2,806 posts, read 15,186,138 times
Reputation: 1075
You might want to see both a Doctor and a Lawyer about your possible health problems and whether you have any legal options. (Most local attorneys will do consultations for $25, some solo attorneys might even do one for free).

I'd be somewhat wary about letting your landlord know that you want to get out of the building. In most instances wehre I have heard about buyouts it has been the other way around (landlord wants the tenant out of the apartment).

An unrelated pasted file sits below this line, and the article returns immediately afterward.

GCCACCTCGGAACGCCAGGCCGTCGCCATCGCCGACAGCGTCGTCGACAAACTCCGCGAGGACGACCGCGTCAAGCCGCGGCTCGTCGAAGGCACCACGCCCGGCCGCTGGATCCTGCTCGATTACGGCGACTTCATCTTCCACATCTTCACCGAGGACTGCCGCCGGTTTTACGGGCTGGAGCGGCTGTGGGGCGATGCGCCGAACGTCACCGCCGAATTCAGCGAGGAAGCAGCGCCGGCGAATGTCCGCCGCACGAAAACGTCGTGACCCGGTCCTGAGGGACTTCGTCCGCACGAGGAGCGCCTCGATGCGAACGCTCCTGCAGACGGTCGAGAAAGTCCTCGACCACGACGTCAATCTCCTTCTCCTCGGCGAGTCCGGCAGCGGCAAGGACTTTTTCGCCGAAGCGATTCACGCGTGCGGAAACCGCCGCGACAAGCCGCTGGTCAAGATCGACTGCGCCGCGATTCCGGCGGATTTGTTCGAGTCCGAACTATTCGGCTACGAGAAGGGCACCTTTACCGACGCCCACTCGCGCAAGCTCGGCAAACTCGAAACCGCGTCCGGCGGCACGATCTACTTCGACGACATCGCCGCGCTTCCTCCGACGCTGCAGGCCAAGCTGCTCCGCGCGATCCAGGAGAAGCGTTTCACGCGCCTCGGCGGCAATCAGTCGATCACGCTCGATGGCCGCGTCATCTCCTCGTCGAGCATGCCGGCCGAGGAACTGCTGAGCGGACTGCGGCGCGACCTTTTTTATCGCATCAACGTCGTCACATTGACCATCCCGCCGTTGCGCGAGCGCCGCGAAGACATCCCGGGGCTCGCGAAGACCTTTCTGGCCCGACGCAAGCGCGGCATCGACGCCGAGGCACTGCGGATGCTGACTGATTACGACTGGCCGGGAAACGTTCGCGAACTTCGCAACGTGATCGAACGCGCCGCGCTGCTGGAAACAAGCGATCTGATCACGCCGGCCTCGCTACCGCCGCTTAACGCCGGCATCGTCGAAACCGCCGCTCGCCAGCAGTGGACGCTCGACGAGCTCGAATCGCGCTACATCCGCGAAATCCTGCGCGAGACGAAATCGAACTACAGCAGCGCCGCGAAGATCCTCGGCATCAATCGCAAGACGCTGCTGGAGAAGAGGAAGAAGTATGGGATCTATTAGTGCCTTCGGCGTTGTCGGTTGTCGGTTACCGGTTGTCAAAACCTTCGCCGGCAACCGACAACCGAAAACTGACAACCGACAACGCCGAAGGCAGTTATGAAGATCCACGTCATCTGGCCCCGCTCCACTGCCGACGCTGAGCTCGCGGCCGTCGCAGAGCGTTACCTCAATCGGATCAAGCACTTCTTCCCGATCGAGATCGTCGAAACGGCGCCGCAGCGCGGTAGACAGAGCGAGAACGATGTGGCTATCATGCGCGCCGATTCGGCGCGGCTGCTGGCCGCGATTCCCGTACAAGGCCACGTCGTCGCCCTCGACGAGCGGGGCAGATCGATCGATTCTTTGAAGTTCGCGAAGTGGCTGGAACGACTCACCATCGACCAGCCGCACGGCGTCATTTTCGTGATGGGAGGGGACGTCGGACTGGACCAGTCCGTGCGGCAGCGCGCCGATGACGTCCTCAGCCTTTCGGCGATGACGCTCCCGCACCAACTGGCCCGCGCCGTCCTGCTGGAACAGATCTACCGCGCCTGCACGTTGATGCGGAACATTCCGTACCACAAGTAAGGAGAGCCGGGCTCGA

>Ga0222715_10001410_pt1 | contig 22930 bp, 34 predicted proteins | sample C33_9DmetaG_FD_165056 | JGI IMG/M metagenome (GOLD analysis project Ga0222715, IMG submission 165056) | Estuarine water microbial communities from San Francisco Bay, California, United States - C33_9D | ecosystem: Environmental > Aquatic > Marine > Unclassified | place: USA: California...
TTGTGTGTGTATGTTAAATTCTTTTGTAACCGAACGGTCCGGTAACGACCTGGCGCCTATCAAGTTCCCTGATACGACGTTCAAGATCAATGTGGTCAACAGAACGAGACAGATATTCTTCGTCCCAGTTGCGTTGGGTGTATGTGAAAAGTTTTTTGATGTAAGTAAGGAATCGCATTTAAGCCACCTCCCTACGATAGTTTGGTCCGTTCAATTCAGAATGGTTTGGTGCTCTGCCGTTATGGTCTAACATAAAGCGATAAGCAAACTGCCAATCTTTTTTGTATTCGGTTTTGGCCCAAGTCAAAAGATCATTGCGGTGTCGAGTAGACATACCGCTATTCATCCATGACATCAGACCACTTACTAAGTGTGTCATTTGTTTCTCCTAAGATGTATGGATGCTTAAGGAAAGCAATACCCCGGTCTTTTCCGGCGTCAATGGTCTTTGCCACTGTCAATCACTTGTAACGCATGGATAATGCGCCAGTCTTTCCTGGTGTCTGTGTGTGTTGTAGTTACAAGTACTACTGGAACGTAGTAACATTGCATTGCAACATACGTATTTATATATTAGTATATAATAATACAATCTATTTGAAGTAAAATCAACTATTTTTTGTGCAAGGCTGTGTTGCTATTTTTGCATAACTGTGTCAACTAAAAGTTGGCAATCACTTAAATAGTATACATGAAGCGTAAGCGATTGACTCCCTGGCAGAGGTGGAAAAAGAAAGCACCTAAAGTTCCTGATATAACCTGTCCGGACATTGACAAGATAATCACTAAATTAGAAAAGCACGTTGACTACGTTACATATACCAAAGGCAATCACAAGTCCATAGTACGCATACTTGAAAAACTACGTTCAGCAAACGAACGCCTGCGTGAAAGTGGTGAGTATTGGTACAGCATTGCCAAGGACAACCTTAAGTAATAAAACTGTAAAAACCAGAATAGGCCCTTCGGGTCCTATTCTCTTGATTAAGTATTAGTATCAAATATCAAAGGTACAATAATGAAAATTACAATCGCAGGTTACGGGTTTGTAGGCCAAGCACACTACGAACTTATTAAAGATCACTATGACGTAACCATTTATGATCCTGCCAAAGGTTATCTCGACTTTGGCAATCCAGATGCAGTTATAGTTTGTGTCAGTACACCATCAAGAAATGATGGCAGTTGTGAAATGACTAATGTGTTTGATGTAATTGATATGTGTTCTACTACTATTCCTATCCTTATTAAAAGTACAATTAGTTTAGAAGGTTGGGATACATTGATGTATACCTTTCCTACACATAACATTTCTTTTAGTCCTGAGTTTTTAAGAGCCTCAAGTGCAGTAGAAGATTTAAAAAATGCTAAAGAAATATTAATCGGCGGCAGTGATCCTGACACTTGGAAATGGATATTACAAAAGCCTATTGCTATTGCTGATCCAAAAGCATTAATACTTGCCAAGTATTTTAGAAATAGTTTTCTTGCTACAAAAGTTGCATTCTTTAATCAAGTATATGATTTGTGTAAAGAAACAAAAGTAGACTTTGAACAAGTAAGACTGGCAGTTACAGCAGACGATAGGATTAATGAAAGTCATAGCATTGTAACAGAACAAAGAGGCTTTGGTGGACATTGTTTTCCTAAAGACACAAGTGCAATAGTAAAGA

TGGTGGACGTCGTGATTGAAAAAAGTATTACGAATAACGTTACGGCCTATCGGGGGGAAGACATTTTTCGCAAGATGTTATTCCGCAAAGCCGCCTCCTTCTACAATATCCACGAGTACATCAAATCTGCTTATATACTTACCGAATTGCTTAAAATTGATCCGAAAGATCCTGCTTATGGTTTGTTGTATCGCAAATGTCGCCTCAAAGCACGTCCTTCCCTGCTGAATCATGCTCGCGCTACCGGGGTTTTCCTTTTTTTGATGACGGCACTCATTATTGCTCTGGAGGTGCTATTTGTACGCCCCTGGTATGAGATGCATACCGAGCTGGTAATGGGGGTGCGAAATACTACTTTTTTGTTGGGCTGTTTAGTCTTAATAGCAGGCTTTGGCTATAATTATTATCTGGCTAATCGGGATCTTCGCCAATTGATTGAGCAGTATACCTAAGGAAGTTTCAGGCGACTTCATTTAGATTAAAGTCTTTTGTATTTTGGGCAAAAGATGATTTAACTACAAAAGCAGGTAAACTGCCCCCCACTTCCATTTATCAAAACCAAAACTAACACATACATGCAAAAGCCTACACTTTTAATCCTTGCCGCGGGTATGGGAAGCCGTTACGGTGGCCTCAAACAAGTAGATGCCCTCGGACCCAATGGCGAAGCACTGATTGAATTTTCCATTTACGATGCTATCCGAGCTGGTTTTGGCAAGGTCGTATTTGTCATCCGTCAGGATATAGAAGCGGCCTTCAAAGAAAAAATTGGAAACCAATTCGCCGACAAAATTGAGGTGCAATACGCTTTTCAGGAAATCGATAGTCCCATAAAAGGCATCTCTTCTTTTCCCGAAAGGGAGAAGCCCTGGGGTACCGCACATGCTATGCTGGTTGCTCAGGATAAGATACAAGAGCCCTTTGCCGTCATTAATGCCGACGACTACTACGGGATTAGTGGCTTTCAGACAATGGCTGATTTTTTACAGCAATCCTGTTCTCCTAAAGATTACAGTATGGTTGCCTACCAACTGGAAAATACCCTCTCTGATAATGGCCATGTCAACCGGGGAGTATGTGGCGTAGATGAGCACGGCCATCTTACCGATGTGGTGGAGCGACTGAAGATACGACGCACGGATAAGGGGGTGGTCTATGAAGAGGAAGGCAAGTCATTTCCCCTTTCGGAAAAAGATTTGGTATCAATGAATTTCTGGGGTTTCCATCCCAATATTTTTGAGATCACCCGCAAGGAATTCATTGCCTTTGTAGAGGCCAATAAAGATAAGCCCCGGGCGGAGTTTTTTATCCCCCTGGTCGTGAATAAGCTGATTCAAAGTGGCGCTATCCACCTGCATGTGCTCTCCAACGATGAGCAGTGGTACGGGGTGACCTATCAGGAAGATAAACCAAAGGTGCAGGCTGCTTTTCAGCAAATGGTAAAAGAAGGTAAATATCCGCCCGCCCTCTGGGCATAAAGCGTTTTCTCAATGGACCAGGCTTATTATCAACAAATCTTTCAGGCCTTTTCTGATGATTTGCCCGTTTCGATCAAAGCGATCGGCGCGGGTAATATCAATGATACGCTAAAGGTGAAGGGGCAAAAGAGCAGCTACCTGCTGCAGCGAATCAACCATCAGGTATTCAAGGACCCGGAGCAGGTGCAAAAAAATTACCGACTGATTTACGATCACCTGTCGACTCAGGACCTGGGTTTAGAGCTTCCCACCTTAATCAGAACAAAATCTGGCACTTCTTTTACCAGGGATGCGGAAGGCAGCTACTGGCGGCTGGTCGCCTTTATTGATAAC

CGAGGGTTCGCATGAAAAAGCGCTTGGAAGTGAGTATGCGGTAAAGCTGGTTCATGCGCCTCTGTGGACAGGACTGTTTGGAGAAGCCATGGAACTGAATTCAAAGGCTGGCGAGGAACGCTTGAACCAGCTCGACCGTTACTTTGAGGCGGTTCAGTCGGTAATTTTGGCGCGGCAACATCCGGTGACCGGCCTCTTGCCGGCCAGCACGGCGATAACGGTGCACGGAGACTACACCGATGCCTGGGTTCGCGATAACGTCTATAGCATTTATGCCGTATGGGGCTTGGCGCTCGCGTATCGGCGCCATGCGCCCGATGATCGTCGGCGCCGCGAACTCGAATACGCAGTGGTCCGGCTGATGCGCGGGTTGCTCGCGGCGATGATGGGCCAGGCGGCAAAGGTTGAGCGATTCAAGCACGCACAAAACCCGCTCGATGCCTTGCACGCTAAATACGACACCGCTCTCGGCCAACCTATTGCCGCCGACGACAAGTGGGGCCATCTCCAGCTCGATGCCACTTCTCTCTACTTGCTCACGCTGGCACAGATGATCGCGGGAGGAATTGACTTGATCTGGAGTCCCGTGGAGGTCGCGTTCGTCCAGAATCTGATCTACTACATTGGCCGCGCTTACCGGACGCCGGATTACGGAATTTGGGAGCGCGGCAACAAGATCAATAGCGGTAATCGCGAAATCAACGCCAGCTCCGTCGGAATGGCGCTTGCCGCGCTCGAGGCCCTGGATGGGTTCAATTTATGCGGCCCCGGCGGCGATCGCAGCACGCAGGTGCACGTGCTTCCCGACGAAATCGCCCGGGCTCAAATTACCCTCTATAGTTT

Reply With Quote Quick reply to this message
 
Old 03-01-2008, 12:50 PM
 
Location: New York, NY
74 posts, read 269,970 times
Reputation: 67
I just accepted a "buy out" and left. Sometimes landlords will approach you with an offer, however, more often they will attempt to evict you with some bogus lawsuit to try and wear you down so you will eventually accept less to move. They will usually make their best buy out offer right before walking into court as a settlement. That is what my landlord did. I wanted out anyway, so it ultimately worked out for the best for me, but I see a lot of old-time New Yorkers in my neighborhood losing their apartments because they can't afford to get good representation. Their are a lot of bad tenant attorneys out there and the good ones require a large retainer.